There is an interesting phrase in The Lost Girl, ‘the nostalgia of the heathen past’. Lawrence uses a similar one, ‘the nostalgia for the old pagan world’in his essay, Apocalypse. Both expressions evoke an important image, namely the image of a god who wears various reddish colours all about him and‘dips his lips in blood’of sacrifice. My purpose in this paper is to probe the image of such a fierce god and elucidate the meaning of the phrases. I also analyse the image of‘the immense piles’of clouds glowing red which appears in Sons and Lovers, because it is closely associated with the image of a fierce god. This analysis makes it clear that the image of glowing clouds signifies Paul's release of passion. My contention is that those images implying liberation of passion play a significant part throughout Lawrence's career and provide an important clue for understanding one of the chief characteristics of his novels.
In this paper, we aim to clarify the ambiguous relationship between the poet and the language. Many of his poems are written in the early twentieth century, when the concept of the language is drastically changed. In the first chapter, we pay attention to how this conceptual transition, namely, from‘word in the world’to‘world in the word’is reflected in his poetry. The‘world in the word’concept can be threatening for each of us, because we ourselves are to be captured and ruled by the language. The following three chapters deal with the poet's rhetorical strategy to flee from this‘world in the word’concept. His strategy seems to lie in the backward movement toward our origin: from the meaning to the sound, from the language to the body, and from the present to the past or even to the moment before our birth. In the fifth chapter, we see that Lawrence's strategy is changing. He, who has tried to seek for the freedom out of the language, now tries to seek for it rather within the language, which might be regarded as a post-modern approach to the language. And in the last chapter, we reconsider the connection between the poet and the post-modernism from the viewpoint of the language.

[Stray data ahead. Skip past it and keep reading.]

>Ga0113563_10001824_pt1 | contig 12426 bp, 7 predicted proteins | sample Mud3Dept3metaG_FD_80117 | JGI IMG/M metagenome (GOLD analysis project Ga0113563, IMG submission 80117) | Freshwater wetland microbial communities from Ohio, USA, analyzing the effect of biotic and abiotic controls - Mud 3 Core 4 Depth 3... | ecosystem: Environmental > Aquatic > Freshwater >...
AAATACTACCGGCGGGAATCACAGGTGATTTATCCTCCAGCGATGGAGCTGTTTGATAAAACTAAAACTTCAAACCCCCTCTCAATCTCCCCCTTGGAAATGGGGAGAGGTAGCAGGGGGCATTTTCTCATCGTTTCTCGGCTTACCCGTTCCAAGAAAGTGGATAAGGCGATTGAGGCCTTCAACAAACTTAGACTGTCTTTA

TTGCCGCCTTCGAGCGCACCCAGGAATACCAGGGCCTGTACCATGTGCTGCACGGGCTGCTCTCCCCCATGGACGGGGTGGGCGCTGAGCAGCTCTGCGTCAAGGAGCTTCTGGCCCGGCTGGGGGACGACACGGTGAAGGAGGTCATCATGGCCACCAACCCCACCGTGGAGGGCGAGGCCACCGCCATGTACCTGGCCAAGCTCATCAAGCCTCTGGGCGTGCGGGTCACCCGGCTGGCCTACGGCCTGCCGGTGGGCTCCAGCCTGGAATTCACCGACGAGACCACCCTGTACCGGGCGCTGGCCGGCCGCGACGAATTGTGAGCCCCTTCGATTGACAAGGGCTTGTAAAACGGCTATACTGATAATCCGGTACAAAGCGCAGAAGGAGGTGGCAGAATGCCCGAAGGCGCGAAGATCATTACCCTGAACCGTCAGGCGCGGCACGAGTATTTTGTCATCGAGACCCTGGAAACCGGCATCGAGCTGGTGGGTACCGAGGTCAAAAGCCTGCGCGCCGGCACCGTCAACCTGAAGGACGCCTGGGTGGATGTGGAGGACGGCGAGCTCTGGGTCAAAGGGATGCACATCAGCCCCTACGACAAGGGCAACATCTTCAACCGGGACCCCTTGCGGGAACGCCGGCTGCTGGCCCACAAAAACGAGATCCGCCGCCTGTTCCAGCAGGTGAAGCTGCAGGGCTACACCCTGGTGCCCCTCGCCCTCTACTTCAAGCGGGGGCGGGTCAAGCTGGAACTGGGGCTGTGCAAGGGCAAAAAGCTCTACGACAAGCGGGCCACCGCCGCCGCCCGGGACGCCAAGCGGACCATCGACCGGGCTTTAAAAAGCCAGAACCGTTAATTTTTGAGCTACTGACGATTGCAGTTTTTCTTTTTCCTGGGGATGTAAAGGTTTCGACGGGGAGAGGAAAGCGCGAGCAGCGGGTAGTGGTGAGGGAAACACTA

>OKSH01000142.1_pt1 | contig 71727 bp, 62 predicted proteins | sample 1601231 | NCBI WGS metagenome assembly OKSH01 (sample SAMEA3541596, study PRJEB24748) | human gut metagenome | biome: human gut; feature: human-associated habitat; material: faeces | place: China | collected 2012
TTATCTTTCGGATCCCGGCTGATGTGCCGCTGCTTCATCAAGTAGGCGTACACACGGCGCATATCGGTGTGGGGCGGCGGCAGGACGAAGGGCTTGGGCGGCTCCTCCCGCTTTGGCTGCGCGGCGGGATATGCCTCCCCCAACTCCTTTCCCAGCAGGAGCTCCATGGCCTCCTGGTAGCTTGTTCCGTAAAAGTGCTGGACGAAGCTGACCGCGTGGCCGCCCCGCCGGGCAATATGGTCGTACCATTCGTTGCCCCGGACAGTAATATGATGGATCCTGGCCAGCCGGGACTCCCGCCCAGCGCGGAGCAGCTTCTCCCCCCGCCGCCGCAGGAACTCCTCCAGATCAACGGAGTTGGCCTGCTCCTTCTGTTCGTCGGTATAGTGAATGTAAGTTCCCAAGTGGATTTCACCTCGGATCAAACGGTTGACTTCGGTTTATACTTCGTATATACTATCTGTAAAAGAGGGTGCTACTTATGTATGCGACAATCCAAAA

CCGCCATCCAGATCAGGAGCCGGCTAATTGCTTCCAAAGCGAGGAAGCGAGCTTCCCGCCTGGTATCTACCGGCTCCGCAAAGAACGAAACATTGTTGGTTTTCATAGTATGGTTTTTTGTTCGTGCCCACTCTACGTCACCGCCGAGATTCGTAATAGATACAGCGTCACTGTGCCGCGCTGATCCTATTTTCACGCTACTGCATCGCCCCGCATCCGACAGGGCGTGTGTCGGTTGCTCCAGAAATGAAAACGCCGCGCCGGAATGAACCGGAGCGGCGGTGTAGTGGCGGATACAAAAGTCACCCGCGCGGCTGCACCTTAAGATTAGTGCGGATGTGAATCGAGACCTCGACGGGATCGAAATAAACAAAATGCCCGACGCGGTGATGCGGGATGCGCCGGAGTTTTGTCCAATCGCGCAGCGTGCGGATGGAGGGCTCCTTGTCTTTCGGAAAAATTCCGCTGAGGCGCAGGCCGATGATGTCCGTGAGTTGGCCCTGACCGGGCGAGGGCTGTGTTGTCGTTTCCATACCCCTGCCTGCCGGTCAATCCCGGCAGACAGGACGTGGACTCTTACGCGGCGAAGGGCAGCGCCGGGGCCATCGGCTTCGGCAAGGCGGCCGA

Clifford, appearing in this novel as a professional writer, can be regarded as an early personification of the transitional stage from industrial capitalism to consumer capitalism in the 1920's, because in a consumer capitalist society knowledge and information rather than material things become more and more important than in the prior stage of capitalism. After his literary success, his interest veers towards management of a coalmine. This conversion implies his transition from ambisextrous identity-writing books was then regarded as a feminine occupation-to masculine one of potency. It is, however, nothing other than a return to the feudal system of the past, and his noblesse oblige is at odds with entrepreneurial qualities in a consumer society. The apparent description of Clifford and Mellors as opposite characters embodying culture and nature respectively makes explicit the culture/nature dichotomy: the former heads for a more advanced industrial system, while the latter dreams about returning to some idyllic countryside in the past. This results from the fact that Lawrence, who inherited the nineteenth-century criticism of industrialism, could not have a schema which would have enabled him fully to interpret those incipient symptoms of the new social conditions emerging in the last phase of his career.